Jerame Davis, executive director of the National Stonewall Democrats, said the anti-gay positions that Santorum staked out during his campaign made him “a stain on the Republican Party,” but predicted the candidate wouldn’t vanish from public view now that he’s departed the race.

“It was always clear that Santorum was not going to be the GOP nominee, but unfortunately we haven’t seen the last of him,” Davis said. “His brand of ultra-conservatism and rank piety appealed to a particular slice of the Republican electorate.”

R. Clarke Cooper, executive director of the Log Cabin Republicans, had a more positive spin on Santorum’s departure, saying the end of his anti-gay rhetoric would enable the GOP to appeal to a broader constituency as Election Day draws closer.

“The departure of Rick Santorum’s divisive social politics from the race puts moderate, independent and younger conservative voters in play,” Cooper said. “The time is now for the Republican Party to capitalize by presenting an inclusive, united front focused on economic growth, exploration of natural resources and defending national interests abroad.”

Advocates said Santorum’s exit reinforces the notion that LGBT people should be prepared for Romney to become the Republican presidential nominee — whether they support his candidacy or not.

Jimmy LaSalvia, executive director of GOProud, said Romney had already sealed the nomination even before Santorum dropped out of the race. LaSalvia has personally endorsed Romney’s candidacy.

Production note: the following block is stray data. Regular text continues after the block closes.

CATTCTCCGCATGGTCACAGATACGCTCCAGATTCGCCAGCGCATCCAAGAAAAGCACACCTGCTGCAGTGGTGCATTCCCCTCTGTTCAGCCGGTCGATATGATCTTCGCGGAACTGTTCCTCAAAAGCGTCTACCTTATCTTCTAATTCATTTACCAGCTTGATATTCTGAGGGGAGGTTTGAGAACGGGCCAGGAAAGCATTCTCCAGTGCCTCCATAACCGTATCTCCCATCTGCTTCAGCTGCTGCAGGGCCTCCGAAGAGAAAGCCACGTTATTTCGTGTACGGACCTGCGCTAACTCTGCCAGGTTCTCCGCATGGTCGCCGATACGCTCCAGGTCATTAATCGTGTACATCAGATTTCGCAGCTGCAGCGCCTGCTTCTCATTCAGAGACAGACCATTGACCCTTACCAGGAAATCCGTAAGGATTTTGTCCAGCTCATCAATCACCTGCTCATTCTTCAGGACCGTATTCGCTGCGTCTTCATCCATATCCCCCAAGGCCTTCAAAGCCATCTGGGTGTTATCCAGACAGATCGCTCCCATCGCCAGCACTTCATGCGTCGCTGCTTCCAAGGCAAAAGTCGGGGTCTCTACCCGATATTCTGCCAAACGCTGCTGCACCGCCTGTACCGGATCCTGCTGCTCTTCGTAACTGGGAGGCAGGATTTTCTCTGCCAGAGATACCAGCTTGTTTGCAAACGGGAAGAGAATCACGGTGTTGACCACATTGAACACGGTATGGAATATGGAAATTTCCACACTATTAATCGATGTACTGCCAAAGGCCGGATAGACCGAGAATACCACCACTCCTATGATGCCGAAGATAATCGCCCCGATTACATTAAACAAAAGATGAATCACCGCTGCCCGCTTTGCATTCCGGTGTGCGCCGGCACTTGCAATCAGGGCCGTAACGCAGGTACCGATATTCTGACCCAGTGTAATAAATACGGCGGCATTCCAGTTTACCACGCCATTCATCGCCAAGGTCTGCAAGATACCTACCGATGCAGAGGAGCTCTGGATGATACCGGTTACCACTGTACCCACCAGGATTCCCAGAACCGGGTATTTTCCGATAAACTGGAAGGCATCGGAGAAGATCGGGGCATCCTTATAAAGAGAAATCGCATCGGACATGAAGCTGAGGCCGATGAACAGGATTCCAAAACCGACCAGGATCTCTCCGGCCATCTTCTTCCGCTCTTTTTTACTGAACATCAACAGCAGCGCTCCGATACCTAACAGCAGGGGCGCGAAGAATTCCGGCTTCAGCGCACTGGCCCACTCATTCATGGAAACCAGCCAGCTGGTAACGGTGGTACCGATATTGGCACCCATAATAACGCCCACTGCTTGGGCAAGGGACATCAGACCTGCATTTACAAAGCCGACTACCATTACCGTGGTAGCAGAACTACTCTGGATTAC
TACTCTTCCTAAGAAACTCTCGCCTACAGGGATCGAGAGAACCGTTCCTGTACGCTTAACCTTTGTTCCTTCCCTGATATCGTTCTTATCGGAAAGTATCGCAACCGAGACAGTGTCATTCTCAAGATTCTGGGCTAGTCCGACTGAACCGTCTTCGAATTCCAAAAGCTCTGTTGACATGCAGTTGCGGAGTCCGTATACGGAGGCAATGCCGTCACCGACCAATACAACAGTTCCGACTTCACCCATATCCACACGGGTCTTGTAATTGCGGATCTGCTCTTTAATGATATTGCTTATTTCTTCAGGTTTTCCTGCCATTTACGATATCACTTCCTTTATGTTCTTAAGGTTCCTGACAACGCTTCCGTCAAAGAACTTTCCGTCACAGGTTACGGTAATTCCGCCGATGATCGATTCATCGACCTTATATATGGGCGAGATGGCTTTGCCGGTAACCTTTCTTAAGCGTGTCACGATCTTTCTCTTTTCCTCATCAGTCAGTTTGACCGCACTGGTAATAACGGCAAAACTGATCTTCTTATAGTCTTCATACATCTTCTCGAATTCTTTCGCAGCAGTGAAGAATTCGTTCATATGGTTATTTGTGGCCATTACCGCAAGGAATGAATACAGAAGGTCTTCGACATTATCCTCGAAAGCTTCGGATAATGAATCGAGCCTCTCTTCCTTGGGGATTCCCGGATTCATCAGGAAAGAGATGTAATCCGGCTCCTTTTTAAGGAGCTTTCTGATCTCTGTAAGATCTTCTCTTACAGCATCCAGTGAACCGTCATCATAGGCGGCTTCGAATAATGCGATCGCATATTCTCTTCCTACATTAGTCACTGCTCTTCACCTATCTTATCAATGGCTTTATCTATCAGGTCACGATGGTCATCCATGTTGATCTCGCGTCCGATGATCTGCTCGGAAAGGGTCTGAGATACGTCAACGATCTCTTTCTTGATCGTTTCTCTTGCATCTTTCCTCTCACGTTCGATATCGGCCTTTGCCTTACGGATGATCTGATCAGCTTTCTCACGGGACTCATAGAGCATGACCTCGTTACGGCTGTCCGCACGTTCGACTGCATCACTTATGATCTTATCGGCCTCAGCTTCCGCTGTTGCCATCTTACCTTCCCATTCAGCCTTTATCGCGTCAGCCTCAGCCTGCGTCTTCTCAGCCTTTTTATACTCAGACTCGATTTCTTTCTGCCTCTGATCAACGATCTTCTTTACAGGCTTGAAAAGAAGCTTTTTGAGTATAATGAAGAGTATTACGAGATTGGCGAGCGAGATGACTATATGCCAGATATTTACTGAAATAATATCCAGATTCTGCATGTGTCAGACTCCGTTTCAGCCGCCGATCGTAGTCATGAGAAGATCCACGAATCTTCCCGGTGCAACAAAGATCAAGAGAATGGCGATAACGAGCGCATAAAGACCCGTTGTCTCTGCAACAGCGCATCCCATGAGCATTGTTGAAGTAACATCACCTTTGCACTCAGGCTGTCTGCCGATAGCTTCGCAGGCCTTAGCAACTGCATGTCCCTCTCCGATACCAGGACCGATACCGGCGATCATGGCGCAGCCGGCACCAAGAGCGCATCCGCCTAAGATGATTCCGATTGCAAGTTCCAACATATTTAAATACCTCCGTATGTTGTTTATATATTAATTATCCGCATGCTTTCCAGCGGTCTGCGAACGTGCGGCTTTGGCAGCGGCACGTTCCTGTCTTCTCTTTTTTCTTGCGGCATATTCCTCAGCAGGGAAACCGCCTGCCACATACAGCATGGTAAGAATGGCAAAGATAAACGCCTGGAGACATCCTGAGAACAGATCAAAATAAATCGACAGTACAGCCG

“Rick Santorum has recognized the political reality that most in the party have acknowledged for weeks now – Mitt Romney will be the nominee of the Republican Party,” LaSalvia said.

Michael Cole-Schwartz, a spokesperson for the Human Rights Campaign, said Santorum’s exit means the LGBT community needs only to focus on Romney’s anti-gay positions.

“We now go from two leading candidates that would take LGBT rights completely backward in this country to one candidate who’d do the same,” Cole-Schwartz said. “While we might not be faced with Sen. Santorum’s extreme rhetoric anymore, we’re left with Gov. Romney whose anti-LGBT positions aren’t substantively much different.”

Romney has signed the same anti-gay pledge from NOM and has criticized Obama for dropping the government’s defense of the Defense of Marriage Act in court. Still, the GOP frontrunner has said he doesn’t think the political wherewithal will be present in Congress to pass a Federal Marriage Amendment, and he has no plans to return to “Don’t Ask, Don’t Tell.”

Santorum’s departure means that only two Republican candidates other than Romney remain in the race: Rep. Ron Paul (R-Texas) and former U.S. House Speaker Newt Gingrich. But Paul hasn’t won any states in the primaries, and Gingrich’s campaign has all but run out of gas.

Obama appears to be leading Romney as the primary season comes to an end. According to a Washington Post-ABC News poll published Tuesday, registered voters favored Obama by 51 percent, while 44 percent were behind Romney.

Editor’s Note: This article has been updated since its original posting.